Service provision – This covers how you will publicise and provide services with the aim that all people who might benefit are able to do so, as well as
how you run them.
Financial controls policy
Your financial controls will set out your policies regarding the financial controls you have in place to enable you to manage your money. The policy would usually cover day to day issues such as banking arrangements, procedures for ordering and paying for goods and services, use of petty cash and trustee and volunteer expenses. It would also cover financial management issues such as preparing an annual budget and reporting to the committee on the group’s financial position.
If your organisation is working with children or vulnerable adults you will need a written safeguarding policy that includes your Disclosure and Barring Service (DBS)
procedures and a clear system for recording and reporting any concerns.
Confidentiality policy including data protection
All organisations that keep any information on living and identifiable people must comply with the Data Protection Act. Penalties for breaching data protection
legislation can be up to half a million pounds with potentially even bigger fines on the horizon and so it is very important to get this right. The Act applies to
computerised personal information and some manual records that may be held. It is your responsibility when collecting the data to inform the individuals about how the information is to be used.
Complaints, whether justified or not, are bound to happen from time to time. It helps to have a standard procedure in use which is seen to be fair by all concerned.
Typically this would include how service users can make a complaint and to whom it should be addressed, the procedure for looking into the complaint and how the
matter can be reviewed if the complainant is not satisfied with the outcome.
You may also need to consider developing policies to cover the following subjects if appropriate for your organisation and activities:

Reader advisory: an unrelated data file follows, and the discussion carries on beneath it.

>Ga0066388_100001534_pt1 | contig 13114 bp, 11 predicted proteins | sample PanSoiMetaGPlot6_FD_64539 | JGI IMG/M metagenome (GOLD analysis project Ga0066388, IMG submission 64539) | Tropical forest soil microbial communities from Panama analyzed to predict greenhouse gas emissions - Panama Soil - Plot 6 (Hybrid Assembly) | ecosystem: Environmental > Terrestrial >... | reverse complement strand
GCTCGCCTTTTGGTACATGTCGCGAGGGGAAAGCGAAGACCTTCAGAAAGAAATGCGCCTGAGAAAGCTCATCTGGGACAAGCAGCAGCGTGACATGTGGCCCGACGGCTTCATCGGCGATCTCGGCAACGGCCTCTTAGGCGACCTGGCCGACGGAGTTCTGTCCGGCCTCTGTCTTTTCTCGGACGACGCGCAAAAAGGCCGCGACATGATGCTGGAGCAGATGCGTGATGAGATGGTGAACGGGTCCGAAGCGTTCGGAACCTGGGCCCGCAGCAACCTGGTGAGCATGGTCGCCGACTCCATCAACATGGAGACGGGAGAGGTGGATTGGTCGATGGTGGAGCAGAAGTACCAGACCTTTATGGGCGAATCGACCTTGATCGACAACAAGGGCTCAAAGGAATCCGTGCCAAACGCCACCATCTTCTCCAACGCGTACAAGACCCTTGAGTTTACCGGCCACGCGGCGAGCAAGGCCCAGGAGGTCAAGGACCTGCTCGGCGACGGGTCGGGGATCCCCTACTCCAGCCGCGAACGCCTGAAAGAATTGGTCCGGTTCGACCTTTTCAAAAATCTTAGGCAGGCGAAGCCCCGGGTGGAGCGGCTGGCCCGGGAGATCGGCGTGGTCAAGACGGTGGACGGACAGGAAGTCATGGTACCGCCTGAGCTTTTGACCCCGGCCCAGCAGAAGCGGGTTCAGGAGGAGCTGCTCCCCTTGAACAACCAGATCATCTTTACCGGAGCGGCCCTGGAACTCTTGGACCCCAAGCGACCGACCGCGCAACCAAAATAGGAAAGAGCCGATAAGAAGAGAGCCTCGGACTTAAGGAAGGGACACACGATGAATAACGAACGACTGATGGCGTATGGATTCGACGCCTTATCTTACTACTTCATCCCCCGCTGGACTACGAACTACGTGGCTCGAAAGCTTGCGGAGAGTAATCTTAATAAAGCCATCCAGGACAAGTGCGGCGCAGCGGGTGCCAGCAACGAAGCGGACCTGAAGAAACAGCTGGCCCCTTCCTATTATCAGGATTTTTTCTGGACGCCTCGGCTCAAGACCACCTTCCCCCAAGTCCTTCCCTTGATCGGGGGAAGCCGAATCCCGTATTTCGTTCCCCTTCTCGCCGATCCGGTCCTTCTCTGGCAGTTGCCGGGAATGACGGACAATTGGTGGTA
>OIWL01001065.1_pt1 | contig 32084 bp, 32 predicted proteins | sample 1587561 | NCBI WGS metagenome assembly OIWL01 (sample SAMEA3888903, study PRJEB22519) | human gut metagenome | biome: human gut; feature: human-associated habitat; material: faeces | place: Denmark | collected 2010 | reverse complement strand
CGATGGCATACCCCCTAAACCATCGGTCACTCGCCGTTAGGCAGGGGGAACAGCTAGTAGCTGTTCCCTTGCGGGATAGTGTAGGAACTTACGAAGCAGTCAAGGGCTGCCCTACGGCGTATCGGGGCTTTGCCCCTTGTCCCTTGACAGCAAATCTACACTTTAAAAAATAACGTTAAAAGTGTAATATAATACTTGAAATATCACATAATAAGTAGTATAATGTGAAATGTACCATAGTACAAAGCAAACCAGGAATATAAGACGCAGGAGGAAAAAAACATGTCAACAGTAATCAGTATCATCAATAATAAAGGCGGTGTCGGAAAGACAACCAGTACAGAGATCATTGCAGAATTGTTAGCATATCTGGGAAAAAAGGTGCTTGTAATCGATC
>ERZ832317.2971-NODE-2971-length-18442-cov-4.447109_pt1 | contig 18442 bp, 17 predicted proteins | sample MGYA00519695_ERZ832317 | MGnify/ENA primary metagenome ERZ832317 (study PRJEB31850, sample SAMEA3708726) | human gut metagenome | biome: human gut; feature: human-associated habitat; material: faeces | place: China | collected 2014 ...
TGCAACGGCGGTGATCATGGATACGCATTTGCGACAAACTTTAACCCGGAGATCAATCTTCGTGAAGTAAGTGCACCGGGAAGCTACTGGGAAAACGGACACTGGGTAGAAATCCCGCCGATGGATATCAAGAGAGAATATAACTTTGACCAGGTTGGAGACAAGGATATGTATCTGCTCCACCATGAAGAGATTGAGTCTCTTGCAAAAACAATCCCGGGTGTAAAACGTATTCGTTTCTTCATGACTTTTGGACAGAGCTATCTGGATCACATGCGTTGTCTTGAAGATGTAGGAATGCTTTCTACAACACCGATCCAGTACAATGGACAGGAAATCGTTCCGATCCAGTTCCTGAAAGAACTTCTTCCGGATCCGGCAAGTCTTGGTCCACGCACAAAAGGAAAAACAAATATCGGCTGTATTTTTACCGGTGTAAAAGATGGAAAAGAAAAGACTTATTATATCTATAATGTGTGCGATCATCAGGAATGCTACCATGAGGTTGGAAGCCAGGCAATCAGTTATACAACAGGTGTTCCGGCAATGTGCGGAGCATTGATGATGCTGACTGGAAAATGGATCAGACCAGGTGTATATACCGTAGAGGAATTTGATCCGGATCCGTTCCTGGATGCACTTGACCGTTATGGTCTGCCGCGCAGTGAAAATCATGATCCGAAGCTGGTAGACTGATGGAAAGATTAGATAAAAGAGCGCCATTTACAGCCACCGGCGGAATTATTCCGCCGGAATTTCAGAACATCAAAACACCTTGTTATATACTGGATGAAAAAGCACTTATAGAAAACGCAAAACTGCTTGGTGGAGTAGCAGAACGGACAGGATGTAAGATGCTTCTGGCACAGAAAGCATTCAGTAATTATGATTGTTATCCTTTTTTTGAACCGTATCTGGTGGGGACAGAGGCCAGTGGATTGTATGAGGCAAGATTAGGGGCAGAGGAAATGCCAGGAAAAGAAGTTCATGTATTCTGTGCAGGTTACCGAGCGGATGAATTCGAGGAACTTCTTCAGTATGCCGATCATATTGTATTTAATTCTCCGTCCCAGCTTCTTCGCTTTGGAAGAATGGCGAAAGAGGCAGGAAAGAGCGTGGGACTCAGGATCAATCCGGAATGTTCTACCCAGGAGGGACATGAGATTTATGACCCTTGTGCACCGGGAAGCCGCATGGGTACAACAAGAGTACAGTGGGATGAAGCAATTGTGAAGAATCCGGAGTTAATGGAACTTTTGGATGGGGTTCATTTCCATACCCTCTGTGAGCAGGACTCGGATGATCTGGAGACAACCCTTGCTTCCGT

- Use of IT equipment policy
- Volunteer policy
- Communications policy
- Conflicts of interest policy
- Induction and training of trustees policy
Organisations employing or intending to employ staff
Your organisation will be affected by a number of legislative provisions in relation to employment law, which can be very complex and which must be abided by. You need to consider developing written policies and procedures to cover the following areas:
- Induction process
- Office standards
- Hours, leave and pay
- Performance appraisal
- Working alone
- Working for external organisations
- Disciplinary and grievance
Once you have developed and approved your written policies and procedures
- Use them (don’t file them away and forget about them)
- Make sure that everyone who needs to know about them is aware of their existence
- Monitor their relevance and effectiveness (if they are proving unworkable, change them)
- Review and update them on a regular basis (say every two or three years) to take account of changes in the way your group works, or changes in legislation, or new and more effective ways of working
This page gives a brief description of the main policy areas you should consider. However it is for guidance only and not intended to be a definitive list of all policies available.
You can download this information as a Fact Sheet